First ‘Healthcare Surface Summit’ Tackles Infections with Fresh Ideas
10 Nov 2015
Photo: Antimicrobial copper touch surfaces installed at Pullman Regional Hospital in Washington.
By Adam Estelle, Project Engineer for the Copper Development Association
In mid-October, I had the pleasure of participating in the first annual Healthcare Surface Summit (HSS) hosted by the University of Arizona. The objective of the summit was to bring together thought leaders from industry, research, environmental services, regulators and healthcare practice to develop solutions to control the spread of healthcare-acquired infections transmitted via contaminated surfaces. About 25 attendees were present in total.
The summit started with “lightning talks” delivered by members of the HSS Advisory Board which included renowned microbiologists and clinicians. The talks focused on the role of surfaces in causing infections, key issues, hurdles to success and areas where immediate action is needed. I was also invited to deliver a lightning talk which was an honor considering the level of expertise in the room.
A lively discussion followed that spanned a range of topics including methods to measure contamination on surfaces, the need to empower healthcare professionals charged with disinfecting the environment, the role of regulating agencies, the hierarchy of evidence for evaluating antimicrobial surfaces and more. A key conclusion was that there is no one solution to controlling surface contamination. A multi-pronged approach is needed to overcome the inherent limitations of human behavior. Antimicrobial copper surfaces fit nicely into this discussion as they continuously reduce bacteria in between routine cleanings with no human effort aside from standard cleaning.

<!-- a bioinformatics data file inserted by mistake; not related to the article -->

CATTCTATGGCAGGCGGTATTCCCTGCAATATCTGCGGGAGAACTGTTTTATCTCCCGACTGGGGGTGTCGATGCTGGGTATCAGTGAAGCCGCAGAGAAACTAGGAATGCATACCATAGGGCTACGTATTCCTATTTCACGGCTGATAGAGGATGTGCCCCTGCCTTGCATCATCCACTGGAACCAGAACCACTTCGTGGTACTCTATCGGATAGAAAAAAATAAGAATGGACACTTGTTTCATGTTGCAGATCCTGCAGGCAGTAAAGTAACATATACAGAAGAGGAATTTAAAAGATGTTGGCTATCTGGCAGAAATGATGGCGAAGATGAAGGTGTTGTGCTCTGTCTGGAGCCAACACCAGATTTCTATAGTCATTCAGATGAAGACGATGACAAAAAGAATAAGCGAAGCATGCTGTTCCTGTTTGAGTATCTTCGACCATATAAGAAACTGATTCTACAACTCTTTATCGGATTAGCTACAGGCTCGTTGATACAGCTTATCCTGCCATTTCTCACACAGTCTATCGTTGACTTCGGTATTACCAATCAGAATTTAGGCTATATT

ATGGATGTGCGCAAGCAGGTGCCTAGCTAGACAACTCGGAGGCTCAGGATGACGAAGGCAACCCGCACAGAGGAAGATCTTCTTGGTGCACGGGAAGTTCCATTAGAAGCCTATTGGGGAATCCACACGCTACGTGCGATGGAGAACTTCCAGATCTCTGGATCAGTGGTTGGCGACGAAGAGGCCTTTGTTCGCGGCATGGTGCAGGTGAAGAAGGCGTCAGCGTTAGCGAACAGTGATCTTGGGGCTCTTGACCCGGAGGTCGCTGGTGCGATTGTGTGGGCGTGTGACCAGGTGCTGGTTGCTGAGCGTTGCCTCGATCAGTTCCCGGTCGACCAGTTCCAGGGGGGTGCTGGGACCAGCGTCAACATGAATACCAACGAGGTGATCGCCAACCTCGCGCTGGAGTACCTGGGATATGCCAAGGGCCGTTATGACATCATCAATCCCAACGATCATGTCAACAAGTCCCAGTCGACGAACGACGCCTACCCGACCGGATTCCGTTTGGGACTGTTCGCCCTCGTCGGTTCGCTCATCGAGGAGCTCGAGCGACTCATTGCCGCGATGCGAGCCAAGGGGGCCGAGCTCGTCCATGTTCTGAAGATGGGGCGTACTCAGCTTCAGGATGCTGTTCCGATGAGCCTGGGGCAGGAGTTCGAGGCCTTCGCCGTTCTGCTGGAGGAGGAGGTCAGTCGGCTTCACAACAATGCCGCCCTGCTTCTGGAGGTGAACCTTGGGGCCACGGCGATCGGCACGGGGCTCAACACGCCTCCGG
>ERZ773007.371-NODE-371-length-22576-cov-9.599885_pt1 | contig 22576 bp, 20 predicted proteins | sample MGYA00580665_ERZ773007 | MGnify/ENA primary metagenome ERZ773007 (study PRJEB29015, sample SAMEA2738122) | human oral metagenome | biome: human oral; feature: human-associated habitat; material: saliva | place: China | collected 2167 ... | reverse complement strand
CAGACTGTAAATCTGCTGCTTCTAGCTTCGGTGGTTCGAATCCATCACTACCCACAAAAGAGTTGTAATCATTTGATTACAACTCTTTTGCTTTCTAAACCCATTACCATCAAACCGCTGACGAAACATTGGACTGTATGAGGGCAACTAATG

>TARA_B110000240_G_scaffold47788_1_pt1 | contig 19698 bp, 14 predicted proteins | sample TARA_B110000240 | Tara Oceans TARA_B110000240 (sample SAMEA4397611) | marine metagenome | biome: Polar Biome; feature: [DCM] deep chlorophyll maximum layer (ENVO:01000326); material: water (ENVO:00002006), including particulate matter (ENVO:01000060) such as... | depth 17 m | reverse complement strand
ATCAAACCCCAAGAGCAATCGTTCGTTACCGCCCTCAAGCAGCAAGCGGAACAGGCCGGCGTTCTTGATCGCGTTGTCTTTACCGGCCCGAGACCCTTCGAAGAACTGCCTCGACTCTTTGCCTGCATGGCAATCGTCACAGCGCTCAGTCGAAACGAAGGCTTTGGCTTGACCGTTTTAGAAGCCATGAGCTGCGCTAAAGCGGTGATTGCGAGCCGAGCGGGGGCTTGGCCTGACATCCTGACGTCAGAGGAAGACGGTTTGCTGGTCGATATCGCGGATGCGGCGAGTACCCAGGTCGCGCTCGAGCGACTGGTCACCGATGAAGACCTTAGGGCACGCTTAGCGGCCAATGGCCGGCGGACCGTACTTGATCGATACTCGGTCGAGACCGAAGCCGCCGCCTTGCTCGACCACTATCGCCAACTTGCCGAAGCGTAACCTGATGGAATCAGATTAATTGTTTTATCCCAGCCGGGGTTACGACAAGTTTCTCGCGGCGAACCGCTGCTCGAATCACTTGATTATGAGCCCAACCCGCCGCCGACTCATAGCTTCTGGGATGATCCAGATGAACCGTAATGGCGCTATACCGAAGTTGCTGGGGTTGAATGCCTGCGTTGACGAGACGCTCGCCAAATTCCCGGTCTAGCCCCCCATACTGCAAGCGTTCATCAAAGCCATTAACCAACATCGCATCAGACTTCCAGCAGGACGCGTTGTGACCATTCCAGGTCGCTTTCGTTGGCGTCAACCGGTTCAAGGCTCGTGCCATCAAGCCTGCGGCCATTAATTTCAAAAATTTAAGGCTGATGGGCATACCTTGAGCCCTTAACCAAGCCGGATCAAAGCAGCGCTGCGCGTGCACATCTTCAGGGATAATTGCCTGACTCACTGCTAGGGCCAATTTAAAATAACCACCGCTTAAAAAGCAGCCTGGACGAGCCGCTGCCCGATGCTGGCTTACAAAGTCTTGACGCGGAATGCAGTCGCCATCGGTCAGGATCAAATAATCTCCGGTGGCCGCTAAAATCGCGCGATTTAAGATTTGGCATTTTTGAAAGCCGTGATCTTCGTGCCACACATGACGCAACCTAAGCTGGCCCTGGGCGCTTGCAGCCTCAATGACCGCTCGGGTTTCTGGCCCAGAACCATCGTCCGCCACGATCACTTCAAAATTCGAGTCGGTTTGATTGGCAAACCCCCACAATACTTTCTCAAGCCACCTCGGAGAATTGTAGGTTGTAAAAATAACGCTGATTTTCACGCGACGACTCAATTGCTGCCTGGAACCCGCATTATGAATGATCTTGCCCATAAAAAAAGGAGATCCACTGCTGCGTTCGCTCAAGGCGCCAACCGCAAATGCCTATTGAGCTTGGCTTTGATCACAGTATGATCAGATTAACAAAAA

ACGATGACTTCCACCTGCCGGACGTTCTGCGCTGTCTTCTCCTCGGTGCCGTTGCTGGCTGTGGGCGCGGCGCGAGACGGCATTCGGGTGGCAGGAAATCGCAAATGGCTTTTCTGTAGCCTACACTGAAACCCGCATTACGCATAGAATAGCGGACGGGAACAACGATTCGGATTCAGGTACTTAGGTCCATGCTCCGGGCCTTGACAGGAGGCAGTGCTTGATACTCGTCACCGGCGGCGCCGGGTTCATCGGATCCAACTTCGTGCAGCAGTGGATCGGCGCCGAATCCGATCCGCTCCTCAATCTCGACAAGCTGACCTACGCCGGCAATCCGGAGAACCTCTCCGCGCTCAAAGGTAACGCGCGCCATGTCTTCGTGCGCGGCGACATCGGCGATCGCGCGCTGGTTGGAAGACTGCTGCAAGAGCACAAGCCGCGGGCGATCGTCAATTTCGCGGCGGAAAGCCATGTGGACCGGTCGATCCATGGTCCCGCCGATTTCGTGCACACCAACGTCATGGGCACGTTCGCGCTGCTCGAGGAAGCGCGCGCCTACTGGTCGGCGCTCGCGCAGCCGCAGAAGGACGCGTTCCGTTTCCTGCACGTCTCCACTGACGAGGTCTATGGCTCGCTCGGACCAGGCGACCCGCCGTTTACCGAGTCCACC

By the end of the two-day meeting, three targeted work groups were formed and tasked with developing action plans. The three work groups are: standards, education and certification and research. Additional meetings are being scheduled for 2016 to report progress and results.
The ultimate goal is to implement standards, policies and best practices generated by the work groups that will help the healthcare community evaluate available solutions and reduce infections caused by environmental surfaces.
I left the Summit energized and encouraged. I’m eager to keep up the momentum and contribute to this multidisciplinary group that is trying to tackle a significant threat to public health with fresh perspectives and new ideas.